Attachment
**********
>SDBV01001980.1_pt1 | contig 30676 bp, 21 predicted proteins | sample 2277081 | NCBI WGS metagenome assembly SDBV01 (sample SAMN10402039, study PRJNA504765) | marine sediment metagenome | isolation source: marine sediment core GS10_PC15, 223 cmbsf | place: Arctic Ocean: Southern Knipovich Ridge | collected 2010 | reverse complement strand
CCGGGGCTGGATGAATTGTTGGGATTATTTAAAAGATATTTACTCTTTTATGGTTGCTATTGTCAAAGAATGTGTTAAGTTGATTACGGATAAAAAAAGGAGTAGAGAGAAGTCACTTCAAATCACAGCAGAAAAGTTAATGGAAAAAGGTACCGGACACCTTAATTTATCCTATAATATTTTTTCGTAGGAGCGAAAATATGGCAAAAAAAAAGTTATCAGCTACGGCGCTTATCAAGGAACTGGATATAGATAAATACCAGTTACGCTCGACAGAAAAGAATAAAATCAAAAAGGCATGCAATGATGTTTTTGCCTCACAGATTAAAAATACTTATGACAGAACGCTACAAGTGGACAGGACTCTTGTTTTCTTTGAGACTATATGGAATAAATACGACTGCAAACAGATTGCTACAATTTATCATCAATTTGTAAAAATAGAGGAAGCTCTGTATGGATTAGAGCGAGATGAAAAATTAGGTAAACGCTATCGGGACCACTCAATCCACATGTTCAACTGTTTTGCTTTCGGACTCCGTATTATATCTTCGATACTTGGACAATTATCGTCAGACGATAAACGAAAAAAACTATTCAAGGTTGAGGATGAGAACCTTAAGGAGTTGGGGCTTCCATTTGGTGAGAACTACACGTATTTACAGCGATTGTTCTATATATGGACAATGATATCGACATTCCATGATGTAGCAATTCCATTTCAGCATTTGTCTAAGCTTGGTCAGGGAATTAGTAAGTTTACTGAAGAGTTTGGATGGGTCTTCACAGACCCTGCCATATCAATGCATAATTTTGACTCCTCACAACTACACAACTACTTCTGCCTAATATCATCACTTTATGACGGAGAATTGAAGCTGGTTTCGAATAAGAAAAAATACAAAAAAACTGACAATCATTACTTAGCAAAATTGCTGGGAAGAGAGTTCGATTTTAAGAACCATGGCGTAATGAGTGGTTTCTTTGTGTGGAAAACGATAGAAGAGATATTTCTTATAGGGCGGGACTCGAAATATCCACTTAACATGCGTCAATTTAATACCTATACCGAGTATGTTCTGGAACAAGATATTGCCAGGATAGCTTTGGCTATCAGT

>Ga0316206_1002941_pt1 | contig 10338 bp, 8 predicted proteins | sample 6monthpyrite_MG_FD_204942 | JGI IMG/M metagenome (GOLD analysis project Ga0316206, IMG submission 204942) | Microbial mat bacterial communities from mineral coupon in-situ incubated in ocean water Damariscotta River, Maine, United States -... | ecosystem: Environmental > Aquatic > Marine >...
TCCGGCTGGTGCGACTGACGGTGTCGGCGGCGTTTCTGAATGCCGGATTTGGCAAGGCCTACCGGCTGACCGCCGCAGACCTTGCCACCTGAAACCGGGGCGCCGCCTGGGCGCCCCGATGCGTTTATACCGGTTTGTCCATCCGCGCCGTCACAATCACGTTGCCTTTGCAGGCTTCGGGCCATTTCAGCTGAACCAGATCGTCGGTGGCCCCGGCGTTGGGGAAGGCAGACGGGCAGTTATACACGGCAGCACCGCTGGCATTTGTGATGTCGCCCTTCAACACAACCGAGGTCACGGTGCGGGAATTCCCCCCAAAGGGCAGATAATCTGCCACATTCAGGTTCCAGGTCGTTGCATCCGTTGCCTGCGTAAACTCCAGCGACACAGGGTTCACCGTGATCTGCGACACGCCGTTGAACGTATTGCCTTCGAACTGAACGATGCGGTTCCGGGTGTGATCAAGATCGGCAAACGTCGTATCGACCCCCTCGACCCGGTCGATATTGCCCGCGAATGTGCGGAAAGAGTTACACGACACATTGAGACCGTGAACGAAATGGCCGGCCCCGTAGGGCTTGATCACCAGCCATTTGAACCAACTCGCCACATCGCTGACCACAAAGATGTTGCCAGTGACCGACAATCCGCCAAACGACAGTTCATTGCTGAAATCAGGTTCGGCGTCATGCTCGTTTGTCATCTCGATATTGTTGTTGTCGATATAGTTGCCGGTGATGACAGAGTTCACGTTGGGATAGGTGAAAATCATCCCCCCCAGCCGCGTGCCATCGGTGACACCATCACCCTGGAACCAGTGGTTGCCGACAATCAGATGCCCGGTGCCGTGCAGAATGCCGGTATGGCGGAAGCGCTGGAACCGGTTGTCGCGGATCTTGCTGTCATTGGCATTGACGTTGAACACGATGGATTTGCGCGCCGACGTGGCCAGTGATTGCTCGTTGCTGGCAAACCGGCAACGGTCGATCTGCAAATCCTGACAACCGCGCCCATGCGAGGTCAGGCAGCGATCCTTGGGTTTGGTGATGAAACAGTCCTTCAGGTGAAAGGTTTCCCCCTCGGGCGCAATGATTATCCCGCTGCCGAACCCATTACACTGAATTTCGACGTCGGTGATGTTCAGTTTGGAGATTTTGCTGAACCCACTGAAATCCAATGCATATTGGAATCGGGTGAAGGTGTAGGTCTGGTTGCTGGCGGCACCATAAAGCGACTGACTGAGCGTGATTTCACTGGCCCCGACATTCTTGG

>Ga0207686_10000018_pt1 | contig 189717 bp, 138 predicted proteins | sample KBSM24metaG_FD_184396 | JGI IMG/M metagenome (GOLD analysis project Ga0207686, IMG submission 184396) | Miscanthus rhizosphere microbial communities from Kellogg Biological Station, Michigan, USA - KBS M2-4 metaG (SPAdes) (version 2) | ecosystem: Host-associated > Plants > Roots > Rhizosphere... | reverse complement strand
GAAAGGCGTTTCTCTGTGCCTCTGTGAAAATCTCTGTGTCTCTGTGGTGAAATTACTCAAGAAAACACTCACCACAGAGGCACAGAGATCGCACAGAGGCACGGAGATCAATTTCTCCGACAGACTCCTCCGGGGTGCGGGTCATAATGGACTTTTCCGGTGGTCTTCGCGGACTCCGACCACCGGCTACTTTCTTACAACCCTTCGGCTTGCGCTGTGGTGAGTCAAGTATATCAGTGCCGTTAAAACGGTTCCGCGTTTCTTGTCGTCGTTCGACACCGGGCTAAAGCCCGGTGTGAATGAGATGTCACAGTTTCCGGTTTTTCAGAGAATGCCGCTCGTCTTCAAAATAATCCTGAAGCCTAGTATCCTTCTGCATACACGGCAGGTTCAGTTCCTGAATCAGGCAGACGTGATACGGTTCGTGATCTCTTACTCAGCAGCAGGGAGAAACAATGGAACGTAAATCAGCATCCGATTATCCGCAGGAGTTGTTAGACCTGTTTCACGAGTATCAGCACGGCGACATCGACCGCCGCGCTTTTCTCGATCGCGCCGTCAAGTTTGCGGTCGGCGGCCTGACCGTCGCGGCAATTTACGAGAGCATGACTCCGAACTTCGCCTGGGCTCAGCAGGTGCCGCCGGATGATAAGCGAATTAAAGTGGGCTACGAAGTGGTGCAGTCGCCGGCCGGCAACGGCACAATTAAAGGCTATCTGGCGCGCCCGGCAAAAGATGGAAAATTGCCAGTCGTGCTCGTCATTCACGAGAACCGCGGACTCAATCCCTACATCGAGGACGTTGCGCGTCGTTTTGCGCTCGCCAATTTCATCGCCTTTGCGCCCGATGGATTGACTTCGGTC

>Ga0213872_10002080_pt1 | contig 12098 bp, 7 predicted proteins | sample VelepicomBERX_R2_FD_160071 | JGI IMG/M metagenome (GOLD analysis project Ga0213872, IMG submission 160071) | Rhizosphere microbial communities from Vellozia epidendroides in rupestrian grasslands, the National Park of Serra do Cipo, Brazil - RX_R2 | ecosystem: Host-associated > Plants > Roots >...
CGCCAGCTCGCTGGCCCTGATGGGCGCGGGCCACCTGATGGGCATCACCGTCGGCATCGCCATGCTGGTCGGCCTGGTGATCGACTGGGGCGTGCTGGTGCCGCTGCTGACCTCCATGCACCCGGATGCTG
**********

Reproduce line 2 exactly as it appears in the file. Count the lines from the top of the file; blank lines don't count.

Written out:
CCGGGGCTGGATGAATTGTTGGGATTATTTAAAAGATATTTACTCTTTTATGGTTGCTATTGTCAAAGAATGTGTTAAGTTGATTACGGATAAAAAAAGGAGTAGAGAGAAGTCACTTCAAATCACAGCAGAAAAGTTAATGGAAAAAGGTACCGGACACCTTAATTTATCCTATAATATTTTTTCGTAGGAGCGAAAATATGGCAAAAAAAAAGTTATCAGCTACGGCGCTTATCAAGGAACTGGATATAGATAAATACCAGTTACGCTCGACAGAAAAGAATAAAATCAAAAAGGCATGCAATGATGTTTTTGCCTCACAGATTAAAAATACTTATGACAGAACGCTACAAGTGGACAGGACTCTTGTTTTCTTTGAGACTATATGGAATAAATACGACTGCAAACAGATTGCTACAATTTATCATCAATTTGTAAAAATAGAGGAAGCTCTGTATGGATTAGAGCGAGATGAAAAATTAGGTAAACGCTATCGGGACCACTCAATCCACATGTTCAACTGTTTTGCTTTCGGACTCCGTATTATATCTTCGATACTTGGACAATTATCGTCAGACGATAAACGAAAAAAACTATTCAAGGTTGAGGATGAGAACCTTAAGGAGTTGGGGCTTCCATTTGGTGAGAACTACACGTATTTACAGCGATTGTTCTATATATGGACAATGATATCGACATTCCATGATGTAGCAATTCCATTTCAGCATTTGTCTAAGCTTGGTCAGGGAATTAGTAAGTTTACTGAAGAGTTTGGATGGGTCTTCACAGACCCTGCCATATCAATGCATAATTTTGACTCCTCACAACTACACAACTACTTCTGCCTAATATCATCACTTTATGACGGAGAATTGAAGCTGGTTTCGAATAAGAAAAAATACAAAAAAACTGACAATCATTACTTAGCAAAATTGCTGGGAAGAGAGTTCGATTTTAAGAACCATGGCGTAATGAGTGGTTTCTTTGTGTGGAAAACGATAGAAGAGATATTTCTTATAGGGCGGGACTCGAAATATCCACTTAACATGCGTCAATTTAATACCTATACCGAGTATGTTCTGGAACAAGATATTGCCAGGATAGCTTTGGCTATCAGT